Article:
1. Preparation and characterization of a laboratory scale selenomethionine-enriched bread. Selenium bioaccessibility.

    PubMed

    Sánchez-Martínez, María; Pérez-Corona, Teresa; Caímara, Carmen; Madrid, Yolanda

    2015-01-14

    This study focuses on the preparation at lab scale of selenomethionine-enriched white and wholemeal bread. Selenium was supplemented either by adding selenite directly to the dough or by using lab-made selenium-enriched yeast. The best results were obtained when using fresh selenium-enriched yeast. The optimum incubation time for selenomethionine-enriched yeast preparation, while keeping formation of selenium byproducts to a minimum, was 96 h. Selenium content measured by isotope dilution analysis (IDA)-ICP-MS in Se-white and Se-wholemeal bread was 1.28 ± 0.02 μg g–1 and 1.16 ± 0.02 μg g–1 (expressed as mean ± SE, 3 replicates), respectively. HPLC postcolumn IDA-ICP-MS measurements revealed that selenomethionine was the main Se species found in Se-enriched bread, which accounted for ca. 80% of total selenium. In vitro gastrointestinal digestion assay provided selenium bioaccessibility values of 100 ± 3% and 40 ± 1% for white and wholemeal Se-enriched bread, respectively, being selenomethionine the main bioaccessible Se species in white bread, while in wholemeal bread this compound was undetectable.

  2. Functionality of soymilk powder and its components in fresh soy bread.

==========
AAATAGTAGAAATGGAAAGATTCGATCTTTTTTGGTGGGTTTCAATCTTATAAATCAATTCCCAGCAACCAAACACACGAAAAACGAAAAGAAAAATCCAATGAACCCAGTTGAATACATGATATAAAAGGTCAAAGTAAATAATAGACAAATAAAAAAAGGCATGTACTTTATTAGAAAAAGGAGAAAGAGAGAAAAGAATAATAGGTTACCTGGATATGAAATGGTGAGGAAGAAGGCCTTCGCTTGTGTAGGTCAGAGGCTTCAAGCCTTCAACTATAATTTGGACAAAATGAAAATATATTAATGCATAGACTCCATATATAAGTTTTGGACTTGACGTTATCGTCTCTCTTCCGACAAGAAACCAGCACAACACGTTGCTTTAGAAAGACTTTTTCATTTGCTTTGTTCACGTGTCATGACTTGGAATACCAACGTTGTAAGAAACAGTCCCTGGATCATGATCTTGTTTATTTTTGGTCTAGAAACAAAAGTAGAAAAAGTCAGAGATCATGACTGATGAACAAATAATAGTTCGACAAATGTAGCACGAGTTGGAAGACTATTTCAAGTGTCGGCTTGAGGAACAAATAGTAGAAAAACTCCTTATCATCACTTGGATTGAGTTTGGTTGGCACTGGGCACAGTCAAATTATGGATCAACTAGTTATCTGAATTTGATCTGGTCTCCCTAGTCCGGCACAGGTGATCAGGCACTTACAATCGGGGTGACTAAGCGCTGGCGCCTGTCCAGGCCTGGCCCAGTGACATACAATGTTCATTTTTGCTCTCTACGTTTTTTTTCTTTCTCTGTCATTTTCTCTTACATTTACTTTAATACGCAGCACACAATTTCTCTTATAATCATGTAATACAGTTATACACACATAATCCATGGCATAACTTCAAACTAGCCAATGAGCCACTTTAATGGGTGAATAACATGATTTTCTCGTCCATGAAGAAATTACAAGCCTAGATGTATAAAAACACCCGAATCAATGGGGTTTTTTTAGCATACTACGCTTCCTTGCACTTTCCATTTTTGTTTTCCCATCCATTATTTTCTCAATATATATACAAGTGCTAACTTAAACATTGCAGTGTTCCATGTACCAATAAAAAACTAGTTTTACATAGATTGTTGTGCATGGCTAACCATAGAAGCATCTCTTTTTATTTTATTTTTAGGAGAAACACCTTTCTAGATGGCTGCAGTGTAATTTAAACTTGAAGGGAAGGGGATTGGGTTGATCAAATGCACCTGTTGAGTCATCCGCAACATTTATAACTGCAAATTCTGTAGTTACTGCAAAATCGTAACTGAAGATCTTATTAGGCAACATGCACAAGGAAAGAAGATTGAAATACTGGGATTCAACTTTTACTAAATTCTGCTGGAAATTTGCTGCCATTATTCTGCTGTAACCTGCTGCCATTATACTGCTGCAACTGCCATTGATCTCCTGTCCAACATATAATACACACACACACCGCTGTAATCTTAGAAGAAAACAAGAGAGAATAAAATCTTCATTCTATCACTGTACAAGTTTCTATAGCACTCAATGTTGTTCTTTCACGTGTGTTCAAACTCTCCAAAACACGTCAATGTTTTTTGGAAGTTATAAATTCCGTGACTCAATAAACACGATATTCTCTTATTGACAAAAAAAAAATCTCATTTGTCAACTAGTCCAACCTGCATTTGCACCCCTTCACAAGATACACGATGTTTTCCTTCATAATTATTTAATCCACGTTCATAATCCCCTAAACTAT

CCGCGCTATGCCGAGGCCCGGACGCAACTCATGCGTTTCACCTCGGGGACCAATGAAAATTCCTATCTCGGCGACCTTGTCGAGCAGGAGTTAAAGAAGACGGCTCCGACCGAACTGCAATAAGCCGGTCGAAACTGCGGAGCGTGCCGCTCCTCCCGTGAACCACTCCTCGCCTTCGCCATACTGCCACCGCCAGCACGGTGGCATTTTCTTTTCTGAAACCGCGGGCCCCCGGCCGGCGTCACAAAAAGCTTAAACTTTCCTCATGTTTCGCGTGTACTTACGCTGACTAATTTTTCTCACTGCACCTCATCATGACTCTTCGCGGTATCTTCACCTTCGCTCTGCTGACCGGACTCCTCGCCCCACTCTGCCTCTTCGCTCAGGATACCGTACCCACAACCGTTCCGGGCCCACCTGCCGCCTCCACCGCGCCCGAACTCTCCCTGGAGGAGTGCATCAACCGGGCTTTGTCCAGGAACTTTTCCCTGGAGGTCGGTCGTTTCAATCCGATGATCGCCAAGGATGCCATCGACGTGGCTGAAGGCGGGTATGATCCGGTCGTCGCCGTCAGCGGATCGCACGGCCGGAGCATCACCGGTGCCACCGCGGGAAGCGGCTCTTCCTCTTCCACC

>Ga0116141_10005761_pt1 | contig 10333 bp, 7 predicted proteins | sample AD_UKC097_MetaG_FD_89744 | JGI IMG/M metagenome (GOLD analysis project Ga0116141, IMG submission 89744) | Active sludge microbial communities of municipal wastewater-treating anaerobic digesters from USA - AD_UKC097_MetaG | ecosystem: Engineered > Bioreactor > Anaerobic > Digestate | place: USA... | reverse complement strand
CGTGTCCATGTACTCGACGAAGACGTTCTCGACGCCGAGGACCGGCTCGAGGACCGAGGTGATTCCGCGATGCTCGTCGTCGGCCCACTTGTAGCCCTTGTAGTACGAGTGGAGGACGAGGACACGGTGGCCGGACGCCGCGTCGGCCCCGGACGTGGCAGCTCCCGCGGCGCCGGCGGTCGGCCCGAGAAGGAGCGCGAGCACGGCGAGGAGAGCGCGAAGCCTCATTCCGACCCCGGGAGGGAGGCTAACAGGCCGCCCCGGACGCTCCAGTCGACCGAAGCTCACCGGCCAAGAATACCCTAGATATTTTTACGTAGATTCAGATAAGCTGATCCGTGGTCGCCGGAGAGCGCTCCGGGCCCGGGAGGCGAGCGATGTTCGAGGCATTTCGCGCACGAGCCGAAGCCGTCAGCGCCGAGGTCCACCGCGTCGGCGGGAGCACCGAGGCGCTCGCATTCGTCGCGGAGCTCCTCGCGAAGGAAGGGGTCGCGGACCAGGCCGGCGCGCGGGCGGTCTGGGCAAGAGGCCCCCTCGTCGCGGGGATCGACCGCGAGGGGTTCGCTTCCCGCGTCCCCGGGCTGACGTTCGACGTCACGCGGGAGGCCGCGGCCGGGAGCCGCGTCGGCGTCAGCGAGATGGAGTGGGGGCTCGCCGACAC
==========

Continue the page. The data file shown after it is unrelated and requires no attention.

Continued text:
PubMed

    Nilufer, D; Boyacioglu, D; Vodovotz, Y

    2008-05-01

    The physicochemical changes upon addition of soymilk powder (SMP) to soy bread were investigated. Two-pound loaves of soy bread were produced with components (soluble fiber [SF], insoluble fiber [ISF], soy protein) that mimic those levels contributed by SMP. Soy flour and soy flour/SMP soy breads served as controls. The following were determined for all breads produced: physical properties (loaf volume, crust, and crumb color); chemical compositions (SF and ISF contents, protein and ash contents); and physicochemical properties (water activity, total moisture content by thermogravimetric analysis [TGA], "freezable" water [FW], "unfreezable" water [UFW] content by DSC, stiffness at 25 degrees C by dynamic mechanical analysis [DMA], and firmness with Instron testing machine). SMP contained significant amounts of SF aside from the ISF fraction and mostly denatured soy protein. SMP addition to soy bread formulation significantly decreased loaf volume with respect to control soy bread, which can be attributed to the ISF and SPI contents of this ingredient. Other effects of SMP were found to be lighter and yellowish crumb color, darker crust color, and increase in firmness, as well as no change in moisture content, FW and UFW contents, water activity, and stiffness parameters.